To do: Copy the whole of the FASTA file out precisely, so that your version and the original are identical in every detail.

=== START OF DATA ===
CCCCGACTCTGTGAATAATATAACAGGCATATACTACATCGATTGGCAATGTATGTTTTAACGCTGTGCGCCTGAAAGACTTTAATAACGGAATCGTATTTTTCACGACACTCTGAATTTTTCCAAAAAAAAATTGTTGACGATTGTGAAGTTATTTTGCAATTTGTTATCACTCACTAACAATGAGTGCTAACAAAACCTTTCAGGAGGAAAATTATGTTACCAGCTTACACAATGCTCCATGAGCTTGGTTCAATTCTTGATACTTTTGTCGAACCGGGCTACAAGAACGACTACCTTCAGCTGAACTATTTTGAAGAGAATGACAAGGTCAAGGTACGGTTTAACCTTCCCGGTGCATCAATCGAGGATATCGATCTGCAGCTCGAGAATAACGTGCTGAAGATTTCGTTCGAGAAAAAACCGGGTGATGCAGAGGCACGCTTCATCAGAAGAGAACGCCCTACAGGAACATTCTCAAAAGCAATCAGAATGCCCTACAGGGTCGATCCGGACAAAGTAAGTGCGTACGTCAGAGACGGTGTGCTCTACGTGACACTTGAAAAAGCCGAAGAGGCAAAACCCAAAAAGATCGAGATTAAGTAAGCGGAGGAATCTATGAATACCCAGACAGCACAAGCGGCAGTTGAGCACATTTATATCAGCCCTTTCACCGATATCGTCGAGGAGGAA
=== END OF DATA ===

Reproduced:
CCCCGACTCTGTGAATAATATAACAGGCATATACTACATCGATTGGCAATGTATGTTTTAACGCTGTGCGCCTGAAAGACTTTAATAACGGAATCGTATTTTTCACGACACTCTGAATTTTTCCAAAAAAAAATTGTTGACGATTGTGAAGTTATTTTGCAATTTGTTATCACTCACTAACAATGAGTGCTAACAAAACCTTTCAGGAGGAAAATTATGTTACCAGCTTACACAATGCTCCATGAGCTTGGTTCAATTCTTGATACTTTTGTCGAACCGGGCTACAAGAACGACTACCTTCAGCTGAACTATTTTGAAGAGAATGACAAGGTCAAGGTACGGTTTAACCTTCCCGGTGCATCAATCGAGGATATCGATCTGCAGCTCGAGAATAACGTGCTGAAGATTTCGTTCGAGAAAAAACCGGGTGATGCAGAGGCACGCTTCATCAGAAGAGAACGCCCTACAGGAACATTCTCAAAAGCAATCAGAATGCCCTACAGGGTCGATCCGGACAAAGTAAGTGCGTACGTCAGAGACGGTGTGCTCTACGTGACACTTGAAAAAGCCGAAGAGGCAAAACCCAAAAAGATCGAGATTAAGTAAGCGGAGGAATCTATGAATACCCAGACAGCACAAGCGGCAGTTGAGCACATTTATATCAGCCCTTTCACCGATATCGTCGAGGAGGAA